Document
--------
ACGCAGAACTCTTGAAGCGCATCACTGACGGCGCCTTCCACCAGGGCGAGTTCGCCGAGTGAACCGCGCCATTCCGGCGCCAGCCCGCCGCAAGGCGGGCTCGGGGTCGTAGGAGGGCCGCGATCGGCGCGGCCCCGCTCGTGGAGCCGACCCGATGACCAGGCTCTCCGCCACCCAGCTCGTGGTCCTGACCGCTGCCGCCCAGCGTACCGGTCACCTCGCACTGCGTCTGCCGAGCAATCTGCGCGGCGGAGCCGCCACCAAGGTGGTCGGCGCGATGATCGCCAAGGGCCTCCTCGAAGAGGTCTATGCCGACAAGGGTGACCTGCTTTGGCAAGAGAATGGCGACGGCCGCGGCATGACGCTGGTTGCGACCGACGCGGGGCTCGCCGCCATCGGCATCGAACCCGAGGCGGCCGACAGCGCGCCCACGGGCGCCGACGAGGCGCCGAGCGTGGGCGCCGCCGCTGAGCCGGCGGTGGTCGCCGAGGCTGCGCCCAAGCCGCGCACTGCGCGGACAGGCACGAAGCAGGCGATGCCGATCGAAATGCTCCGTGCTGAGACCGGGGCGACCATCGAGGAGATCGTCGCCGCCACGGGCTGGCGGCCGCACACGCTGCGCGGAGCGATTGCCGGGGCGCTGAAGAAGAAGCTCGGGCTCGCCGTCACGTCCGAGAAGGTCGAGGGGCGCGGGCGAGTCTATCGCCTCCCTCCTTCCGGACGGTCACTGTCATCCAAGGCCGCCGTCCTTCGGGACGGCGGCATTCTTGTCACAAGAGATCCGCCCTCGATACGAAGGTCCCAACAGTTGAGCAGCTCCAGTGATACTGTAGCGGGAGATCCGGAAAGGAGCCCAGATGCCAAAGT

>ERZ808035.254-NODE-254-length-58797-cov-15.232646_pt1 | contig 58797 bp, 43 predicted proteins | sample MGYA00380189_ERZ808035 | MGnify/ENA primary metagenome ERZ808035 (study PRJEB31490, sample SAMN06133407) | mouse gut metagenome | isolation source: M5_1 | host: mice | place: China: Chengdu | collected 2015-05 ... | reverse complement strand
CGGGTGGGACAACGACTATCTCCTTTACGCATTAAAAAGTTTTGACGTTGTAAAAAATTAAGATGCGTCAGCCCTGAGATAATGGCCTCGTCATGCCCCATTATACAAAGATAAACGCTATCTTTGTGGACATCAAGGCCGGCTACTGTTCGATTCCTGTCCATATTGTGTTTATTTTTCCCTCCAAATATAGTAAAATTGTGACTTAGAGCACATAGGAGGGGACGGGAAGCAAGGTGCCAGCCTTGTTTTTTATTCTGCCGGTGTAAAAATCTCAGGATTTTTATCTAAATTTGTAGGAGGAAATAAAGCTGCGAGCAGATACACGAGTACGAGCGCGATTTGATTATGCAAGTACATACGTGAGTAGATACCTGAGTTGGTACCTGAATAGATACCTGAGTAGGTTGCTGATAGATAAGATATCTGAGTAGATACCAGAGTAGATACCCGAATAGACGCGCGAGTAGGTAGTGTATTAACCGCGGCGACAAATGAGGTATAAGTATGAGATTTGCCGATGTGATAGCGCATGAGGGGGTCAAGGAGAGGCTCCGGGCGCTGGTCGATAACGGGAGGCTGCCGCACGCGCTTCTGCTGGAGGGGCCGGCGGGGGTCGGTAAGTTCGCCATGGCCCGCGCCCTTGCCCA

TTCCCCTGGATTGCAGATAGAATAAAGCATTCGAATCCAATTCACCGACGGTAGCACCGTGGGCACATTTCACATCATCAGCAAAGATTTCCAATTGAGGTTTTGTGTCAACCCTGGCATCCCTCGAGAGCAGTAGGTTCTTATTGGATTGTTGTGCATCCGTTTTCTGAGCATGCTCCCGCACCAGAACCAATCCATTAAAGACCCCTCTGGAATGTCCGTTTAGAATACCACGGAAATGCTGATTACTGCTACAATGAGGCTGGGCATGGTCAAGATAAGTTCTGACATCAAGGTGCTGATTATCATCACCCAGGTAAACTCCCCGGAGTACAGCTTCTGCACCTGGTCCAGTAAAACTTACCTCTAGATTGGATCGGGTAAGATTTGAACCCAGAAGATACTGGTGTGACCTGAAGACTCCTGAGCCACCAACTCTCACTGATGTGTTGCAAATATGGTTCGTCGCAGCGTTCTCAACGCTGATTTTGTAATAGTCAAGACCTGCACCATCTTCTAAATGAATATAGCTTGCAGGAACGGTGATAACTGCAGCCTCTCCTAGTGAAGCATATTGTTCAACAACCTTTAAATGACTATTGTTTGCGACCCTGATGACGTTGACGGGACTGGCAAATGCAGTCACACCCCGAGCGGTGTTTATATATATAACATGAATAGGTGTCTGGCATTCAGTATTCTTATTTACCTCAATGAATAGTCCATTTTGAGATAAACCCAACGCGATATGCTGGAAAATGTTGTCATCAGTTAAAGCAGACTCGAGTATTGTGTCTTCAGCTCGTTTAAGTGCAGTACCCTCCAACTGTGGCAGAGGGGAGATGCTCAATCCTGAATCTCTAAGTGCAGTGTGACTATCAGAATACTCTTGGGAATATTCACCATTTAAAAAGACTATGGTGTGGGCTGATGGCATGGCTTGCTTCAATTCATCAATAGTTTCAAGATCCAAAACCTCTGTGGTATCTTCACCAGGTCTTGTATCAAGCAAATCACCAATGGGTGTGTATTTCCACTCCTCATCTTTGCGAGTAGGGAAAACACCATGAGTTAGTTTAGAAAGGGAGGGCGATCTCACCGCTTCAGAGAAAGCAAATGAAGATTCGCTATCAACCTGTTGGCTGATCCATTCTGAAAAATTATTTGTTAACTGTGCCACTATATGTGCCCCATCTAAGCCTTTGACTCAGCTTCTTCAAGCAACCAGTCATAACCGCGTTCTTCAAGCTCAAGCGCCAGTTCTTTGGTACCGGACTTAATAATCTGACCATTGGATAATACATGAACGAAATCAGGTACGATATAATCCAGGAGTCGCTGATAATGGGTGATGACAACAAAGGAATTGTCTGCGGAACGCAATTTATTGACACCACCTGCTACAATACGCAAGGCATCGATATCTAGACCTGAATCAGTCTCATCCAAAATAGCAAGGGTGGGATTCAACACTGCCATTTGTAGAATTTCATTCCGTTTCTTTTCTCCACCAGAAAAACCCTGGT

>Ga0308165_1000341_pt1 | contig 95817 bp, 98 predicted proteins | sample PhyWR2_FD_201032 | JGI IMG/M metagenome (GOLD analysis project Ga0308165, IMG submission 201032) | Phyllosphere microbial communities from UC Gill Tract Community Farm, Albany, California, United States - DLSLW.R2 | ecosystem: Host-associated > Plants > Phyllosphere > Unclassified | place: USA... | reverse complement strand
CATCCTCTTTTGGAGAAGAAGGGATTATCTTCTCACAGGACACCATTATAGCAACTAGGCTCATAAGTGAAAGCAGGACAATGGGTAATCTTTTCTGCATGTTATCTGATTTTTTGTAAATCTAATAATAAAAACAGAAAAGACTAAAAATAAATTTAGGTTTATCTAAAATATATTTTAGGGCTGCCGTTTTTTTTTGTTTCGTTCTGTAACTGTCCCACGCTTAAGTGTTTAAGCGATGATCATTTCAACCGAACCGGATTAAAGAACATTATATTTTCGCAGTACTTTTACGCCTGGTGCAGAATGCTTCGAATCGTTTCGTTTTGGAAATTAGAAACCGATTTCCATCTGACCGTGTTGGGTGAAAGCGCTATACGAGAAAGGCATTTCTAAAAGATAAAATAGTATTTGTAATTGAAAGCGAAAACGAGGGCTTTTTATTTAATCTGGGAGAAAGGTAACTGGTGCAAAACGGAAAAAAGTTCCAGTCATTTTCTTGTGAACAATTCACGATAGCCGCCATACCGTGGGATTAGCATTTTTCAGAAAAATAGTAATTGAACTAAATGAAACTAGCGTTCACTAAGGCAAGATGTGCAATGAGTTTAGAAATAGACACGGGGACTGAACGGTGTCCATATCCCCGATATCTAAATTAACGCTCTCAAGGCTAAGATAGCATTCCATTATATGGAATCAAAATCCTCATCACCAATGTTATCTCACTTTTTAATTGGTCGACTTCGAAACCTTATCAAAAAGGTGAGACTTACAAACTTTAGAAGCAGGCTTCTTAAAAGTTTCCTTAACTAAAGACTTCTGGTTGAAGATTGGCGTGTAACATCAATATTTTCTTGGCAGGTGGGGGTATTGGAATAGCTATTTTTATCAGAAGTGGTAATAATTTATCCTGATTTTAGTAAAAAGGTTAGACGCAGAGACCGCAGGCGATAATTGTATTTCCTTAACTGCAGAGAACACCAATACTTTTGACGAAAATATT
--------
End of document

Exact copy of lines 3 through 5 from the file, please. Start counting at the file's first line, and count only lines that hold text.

CGGGTGGGACAACGACTATCTCCTTTACGCATTAAAAAGTTTTGACGTTGTAAAAAATTAAGATGCGTCAGCCCTGAGATAATGGCCTCGTCATGCCCCATTATACAAAGATAAACGCTATCTTTGTGGACATCAAGGCCGGCTACTGTTCGATTCCTGTCCATATTGTGTTTATTTTTCCCTCCAAATATAGTAAAATTGTGACTTAGAGCACATAGGAGGGGACGGGAAGCAAGGTGCCAGCCTTGTTTTTTATTCTGCCGGTGTAAAAATCTCAGGATTTTTATCTAAATTTGTAGGAGGAAATAAAGCTGCGAGCAGATACACGAGTACGAGCGCGATTTGATTATGCAAGTACATACGTGAGTAGATACCTGAGTTGGTACCTGAATAGATACCTGAGTAGGTTGCTGATAGATAAGATATCTGAGTAGATACCAGAGTAGATACCCGAATAGACGCGCGAGTAGGTAGTGTATTAACCGCGGCGACAAATGAGGTATAAGTATGAGATTTGCCGATGTGATAGCGCATGAGGGGGTCAAGGAGAGGCTCCGGGCGCTGGTCGATAACGGGAGGCTGCCGCACGCGCTTCTGCTGGAGGGGCCGGCGGGGGTCGGTAAGTTCGCCATGGCCCGCGCCCTTGCCCA

TTCCCCTGGATTGCAGATAGAATAAAGCATTCGAATCCAATTCACCGACGGTAGCACCGTGGGCACATTTCACATCATCAGCAAAGATTTCCAATTGAGGTTTTGTGTCAACCCTGGCATCCCTCGAGAGCAGTAGGTTCTTATTGGATTGTTGTGCATCCGTTTTCTGAGCATGCTCCCGCACCAGAACCAATCCATTAAAGACCCCTCTGGAATGTCCGTTTAGAATACCACGGAAATGCTGATTACTGCTACAATGAGGCTGGGCATGGTCAAGATAAGTTCTGACATCAAGGTGCTGATTATCATCACCCAGGTAAACTCCCCGGAGTACAGCTTCTGCACCTGGTCCAGTAAAACTTACCTCTAGATTGGATCGGGTAAGATTTGAACCCAGAAGATACTGGTGTGACCTGAAGACTCCTGAGCCACCAACTCTCACTGATGTGTTGCAAATATGGTTCGTCGCAGCGTTCTCAACGCTGATTTTGTAATAGTCAAGACCTGCACCATCTTCTAAATGAATATAGCTTGCAGGAACGGTGATAACTGCAGCCTCTCCTAGTGAAGCATATTGTTCAACAACCTTTAAATGACTATTGTTTGCGACCCTGATGACGTTGACGGGACTGGCAAATGCAGTCACACCCCGAGCGGTGTTTATATATATAACATGAATAGGTGTCTGGCATTCAGTATTCTTATTTACCTCAATGAATAGTCCATTTTGAGATAAACCCAACGCGATATGCTGGAAAATGTTGTCATCAGTTAAAGCAGACTCGAGTATTGTGTCTTCAGCTCGTTTAAGTGCAGTACCCTCCAACTGTGGCAGAGGGGAGATGCTCAATCCTGAATCTCTAAGTGCAGTGTGACTATCAGAATACTCTTGGGAATATTCACCATTTAAAAAGACTATGGTGTGGGCTGATGGCATGGCTTGCTTCAATTCATCAATAGTTTCAAGATCCAAAACCTCTGTGGTATCTTCACCAGGTCTTGTATCAAGCAAATCACCAATGGGTGTGTATTTCCACTCCTCATCTTTGCGAGTAGGGAAAACACCATGAGTTAGTTTAGAAAGGGAGGGCGATCTCACCGCTTCAGAGAAAGCAAATGAAGATTCGCTATCAACCTGTTGGCTGATCCATTCTGAAAAATTATTTGTTAACTGTGCCACTATATGTGCCCCATCTAAGCCTTTGACTCAGCTTCTTCAAGCAACCAGTCATAACCGCGTTCTTCAAGCTCAAGCGCCAGTTCTTTGGTACCGGACTTAATAATCTGACCATTGGATAATACATGAACGAAATCAGGTACGATATAATCCAGGAGTCGCTGATAATGGGTGATGACAACAAAGGAATTGTCTGCGGAACGCAATTTATTGACACCACCTGCTACAATACGCAAGGCATCGATATCTAGACCTGAATCAGTCTCATCCAAAATAGCAAGGGTGGGATTCAACACTGCCATTTGTAGAATTTCATTCCGTTTCTTTTCTCCACCAGAAAAACCCTGGT

>Ga0308165_1000341_pt1 | contig 95817 bp, 98 predicted proteins | sample PhyWR2_FD_201032 | JGI IMG/M metagenome (GOLD analysis project Ga0308165, IMG submission 201032) | Phyllosphere microbial communities from UC Gill Tract Community Farm, Albany, California, United States - DLSLW.R2 | ecosystem: Host-associated > Plants > Phyllosphere > Unclassified | place: USA... | reverse complement strand